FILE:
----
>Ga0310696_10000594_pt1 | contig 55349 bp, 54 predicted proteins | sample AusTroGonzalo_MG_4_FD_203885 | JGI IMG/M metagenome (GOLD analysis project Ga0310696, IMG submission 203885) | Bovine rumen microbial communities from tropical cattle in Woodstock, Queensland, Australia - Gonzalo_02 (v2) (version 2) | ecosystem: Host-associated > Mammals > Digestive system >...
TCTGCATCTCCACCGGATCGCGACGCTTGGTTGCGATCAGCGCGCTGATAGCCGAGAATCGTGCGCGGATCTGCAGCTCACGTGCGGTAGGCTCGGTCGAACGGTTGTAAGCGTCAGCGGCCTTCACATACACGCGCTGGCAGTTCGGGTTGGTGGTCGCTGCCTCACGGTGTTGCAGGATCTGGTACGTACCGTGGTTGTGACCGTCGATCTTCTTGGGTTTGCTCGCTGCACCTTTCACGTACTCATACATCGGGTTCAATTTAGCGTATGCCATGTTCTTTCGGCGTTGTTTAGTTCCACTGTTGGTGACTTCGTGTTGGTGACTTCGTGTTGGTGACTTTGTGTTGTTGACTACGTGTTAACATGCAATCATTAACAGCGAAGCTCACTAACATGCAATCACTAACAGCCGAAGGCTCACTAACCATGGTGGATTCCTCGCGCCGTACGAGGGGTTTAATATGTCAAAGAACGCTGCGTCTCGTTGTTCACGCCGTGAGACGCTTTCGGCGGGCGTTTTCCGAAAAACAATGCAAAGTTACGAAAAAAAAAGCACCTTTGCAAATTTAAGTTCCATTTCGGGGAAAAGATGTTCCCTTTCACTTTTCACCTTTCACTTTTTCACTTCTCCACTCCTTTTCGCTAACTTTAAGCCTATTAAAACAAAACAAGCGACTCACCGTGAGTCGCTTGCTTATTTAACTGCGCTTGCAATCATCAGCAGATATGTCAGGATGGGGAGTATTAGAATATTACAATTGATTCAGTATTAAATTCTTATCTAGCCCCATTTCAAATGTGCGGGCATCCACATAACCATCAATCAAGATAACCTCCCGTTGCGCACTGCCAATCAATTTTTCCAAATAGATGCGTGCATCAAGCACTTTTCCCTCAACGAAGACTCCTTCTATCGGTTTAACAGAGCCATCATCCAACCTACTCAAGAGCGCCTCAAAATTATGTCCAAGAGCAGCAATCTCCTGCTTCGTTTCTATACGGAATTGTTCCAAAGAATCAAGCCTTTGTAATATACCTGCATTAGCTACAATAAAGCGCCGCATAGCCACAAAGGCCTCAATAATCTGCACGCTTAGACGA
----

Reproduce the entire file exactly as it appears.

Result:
>Ga0310696_10000594_pt1 | contig 55349 bp, 54 predicted proteins | sample AusTroGonzalo_MG_4_FD_203885 | JGI IMG/M metagenome (GOLD analysis project Ga0310696, IMG submission 203885) | Bovine rumen microbial communities from tropical cattle in Woodstock, Queensland, Australia - Gonzalo_02 (v2) (version 2) | ecosystem: Host-associated > Mammals > Digestive system >...
TCTGCATCTCCACCGGATCGCGACGCTTGGTTGCGATCAGCGCGCTGATAGCCGAGAATCGTGCGCGGATCTGCAGCTCACGTGCGGTAGGCTCGGTCGAACGGTTGTAAGCGTCAGCGGCCTTCACATACACGCGCTGGCAGTTCGGGTTGGTGGTCGCTGCCTCACGGTGTTGCAGGATCTGGTACGTACCGTGGTTGTGACCGTCGATCTTCTTGGGTTTGCTCGCTGCACCTTTCACGTACTCATACATCGGGTTCAATTTAGCGTATGCCATGTTCTTTCGGCGTTGTTTAGTTCCACTGTTGGTGACTTCGTGTTGGTGACTTCGTGTTGGTGACTTTGTGTTGTTGACTACGTGTTAACATGCAATCATTAACAGCGAAGCTCACTAACATGCAATCACTAACAGCCGAAGGCTCACTAACCATGGTGGATTCCTCGCGCCGTACGAGGGGTTTAATATGTCAAAGAACGCTGCGTCTCGTTGTTCACGCCGTGAGACGCTTTCGGCGGGCGTTTTCCGAAAAACAATGCAAAGTTACGAAAAAAAAAGCACCTTTGCAAATTTAAGTTCCATTTCGGGGAAAAGATGTTCCCTTTCACTTTTCACCTTTCACTTTTTCACTTCTCCACTCCTTTTCGCTAACTTTAAGCCTATTAAAACAAAACAAGCGACTCACCGTGAGTCGCTTGCTTATTTAACTGCGCTTGCAATCATCAGCAGATATGTCAGGATGGGGAGTATTAGAATATTACAATTGATTCAGTATTAAATTCTTATCTAGCCCCATTTCAAATGTGCGGGCATCCACATAACCATCAATCAAGATAACCTCCCGTTGCGCACTGCCAATCAATTTTTCCAAATAGATGCGTGCATCAAGCACTTTTCCCTCAACGAAGACTCCTTCTATCGGTTTAACAGAGCCATCATCCAACCTACTCAAGAGCGCCTCAAAATTATGTCCAAGAGCAGCAATCTCCTGCTTCGTTTCTATACGGAATTGTTCCAAAGAATCAAGCCTTTGTAATATACCTGCATTAGCTACAATAAAGCGCCGCATAGCCACAAAGGCCTCAATAATCTGCACGCTTAGACGA